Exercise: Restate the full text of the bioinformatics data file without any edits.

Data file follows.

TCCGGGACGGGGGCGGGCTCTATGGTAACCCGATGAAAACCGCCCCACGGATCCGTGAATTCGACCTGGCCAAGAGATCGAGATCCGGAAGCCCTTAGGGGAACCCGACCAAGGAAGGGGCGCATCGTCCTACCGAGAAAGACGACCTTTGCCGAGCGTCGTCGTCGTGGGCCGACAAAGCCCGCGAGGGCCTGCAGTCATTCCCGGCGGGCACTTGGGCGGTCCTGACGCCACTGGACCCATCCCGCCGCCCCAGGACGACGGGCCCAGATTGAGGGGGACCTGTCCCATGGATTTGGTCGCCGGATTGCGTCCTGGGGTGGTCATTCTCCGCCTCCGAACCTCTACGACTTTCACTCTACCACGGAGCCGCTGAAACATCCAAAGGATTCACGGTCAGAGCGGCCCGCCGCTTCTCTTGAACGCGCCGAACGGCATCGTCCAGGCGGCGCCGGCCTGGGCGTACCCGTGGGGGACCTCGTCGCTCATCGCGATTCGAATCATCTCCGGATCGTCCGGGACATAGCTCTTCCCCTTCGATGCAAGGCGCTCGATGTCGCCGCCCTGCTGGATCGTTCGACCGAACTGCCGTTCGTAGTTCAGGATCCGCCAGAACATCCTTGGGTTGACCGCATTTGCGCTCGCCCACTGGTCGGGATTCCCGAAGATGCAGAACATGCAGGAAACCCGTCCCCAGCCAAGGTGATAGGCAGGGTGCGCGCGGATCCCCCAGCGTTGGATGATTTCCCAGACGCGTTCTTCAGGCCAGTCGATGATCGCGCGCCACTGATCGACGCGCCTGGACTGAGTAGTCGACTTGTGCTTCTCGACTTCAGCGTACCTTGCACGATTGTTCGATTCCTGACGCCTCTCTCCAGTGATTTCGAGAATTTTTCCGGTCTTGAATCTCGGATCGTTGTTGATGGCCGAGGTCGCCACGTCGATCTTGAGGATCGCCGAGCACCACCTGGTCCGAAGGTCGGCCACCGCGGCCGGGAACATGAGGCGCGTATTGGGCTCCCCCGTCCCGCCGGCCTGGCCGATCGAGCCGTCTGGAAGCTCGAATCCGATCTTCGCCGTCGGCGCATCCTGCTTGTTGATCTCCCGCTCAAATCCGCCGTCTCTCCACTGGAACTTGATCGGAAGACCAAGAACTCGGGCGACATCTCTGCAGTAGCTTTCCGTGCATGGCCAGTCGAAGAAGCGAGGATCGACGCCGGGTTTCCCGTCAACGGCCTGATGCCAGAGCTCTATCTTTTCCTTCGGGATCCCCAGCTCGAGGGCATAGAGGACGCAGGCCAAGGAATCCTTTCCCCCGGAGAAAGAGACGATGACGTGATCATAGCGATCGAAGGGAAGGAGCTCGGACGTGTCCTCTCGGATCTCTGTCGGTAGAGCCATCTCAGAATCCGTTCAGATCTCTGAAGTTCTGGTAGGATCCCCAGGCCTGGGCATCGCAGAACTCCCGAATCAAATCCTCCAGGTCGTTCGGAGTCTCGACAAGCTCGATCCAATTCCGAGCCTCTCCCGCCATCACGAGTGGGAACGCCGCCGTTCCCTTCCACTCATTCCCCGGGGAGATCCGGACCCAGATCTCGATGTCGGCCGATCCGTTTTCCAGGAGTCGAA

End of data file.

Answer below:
TCCGGGACGGGGGCGGGCTCTATGGTAACCCGATGAAAACCGCCCCACGGATCCGTGAATTCGACCTGGCCAAGAGATCGAGATCCGGAAGCCCTTAGGGGAACCCGACCAAGGAAGGGGCGCATCGTCCTACCGAGAAAGACGACCTTTGCCGAGCGTCGTCGTCGTGGGCCGACAAAGCCCGCGAGGGCCTGCAGTCATTCCCGGCGGGCACTTGGGCGGTCCTGACGCCACTGGACCCATCCCGCCGCCCCAGGACGACGGGCCCAGATTGAGGGGGACCTGTCCCATGGATTTGGTCGCCGGATTGCGTCCTGGGGTGGTCATTCTCCGCCTCCGAACCTCTACGACTTTCACTCTACCACGGAGCCGCTGAAACATCCAAAGGATTCACGGTCAGAGCGGCCCGCCGCTTCTCTTGAACGCGCCGAACGGCATCGTCCAGGCGGCGCCGGCCTGGGCGTACCCGTGGGGGACCTCGTCGCTCATCGCGATTCGAATCATCTCCGGATCGTCCGGGACATAGCTCTTCCCCTTCGATGCAAGGCGCTCGATGTCGCCGCCCTGCTGGATCGTTCGACCGAACTGCCGTTCGTAGTTCAGGATCCGCCAGAACATCCTTGGGTTGACCGCATTTGCGCTCGCCCACTGGTCGGGATTCCCGAAGATGCAGAACATGCAGGAAACCCGTCCCCAGCCAAGGTGATAGGCAGGGTGCGCGCGGATCCCCCAGCGTTGGATGATTTCCCAGACGCGTTCTTCAGGCCAGTCGATGATCGCGCGCCACTGATCGACGCGCCTGGACTGAGTAGTCGACTTGTGCTTCTCGACTTCAGCGTACCTTGCACGATTGTTCGATTCCTGACGCCTCTCTCCAGTGATTTCGAGAATTTTTCCGGTCTTGAATCTCGGATCGTTGTTGATGGCCGAGGTCGCCACGTCGATCTTGAGGATCGCCGAGCACCACCTGGTCCGAAGGTCGGCCACCGCGGCCGGGAACATGAGGCGCGTATTGGGCTCCCCCGTCCCGCCGGCCTGGCCGATCGAGCCGTCTGGAAGCTCGAATCCGATCTTCGCCGTCGGCGCATCCTGCTTGTTGATCTCCCGCTCAAATCCGCCGTCTCTCCACTGGAACTTGATCGGAAGACCAAGAACTCGGGCGACATCTCTGCAGTAGCTTTCCGTGCATGGCCAGTCGAAGAAGCGAGGATCGACGCCGGGTTTCCCGTCAACGGCCTGATGCCAGAGCTCTATCTTTTCCTTCGGGATCCCCAGCTCGAGGGCATAGAGGACGCAGGCCAAGGAATCCTTTCCCCCGGAGAAAGAGACGATGACGTGATCATAGCGATCGAAGGGAAGGAGCTCGGACGTGTCCTCTCGGATCTCTGTCGGTAGAGCCATCTCAGAATCCGTTCAGATCTCTGAAGTTCTGGTAGGATCCCCAGGCCTGGGCATCGCAGAACTCCCGAATCAAATCCTCCAGGTCGTTCGGAGTCTCGACAAGCTCGATCCAATTCCGAGCCTCTCCCGCCATCACGAGTGGGAACGCCGCCGTTCCCTTCCACTCATTCCCCGGGGAGATCCGGACCCAGATCTCGATGTCGGCCGATCCGTTTTCCAGGAGTCGAA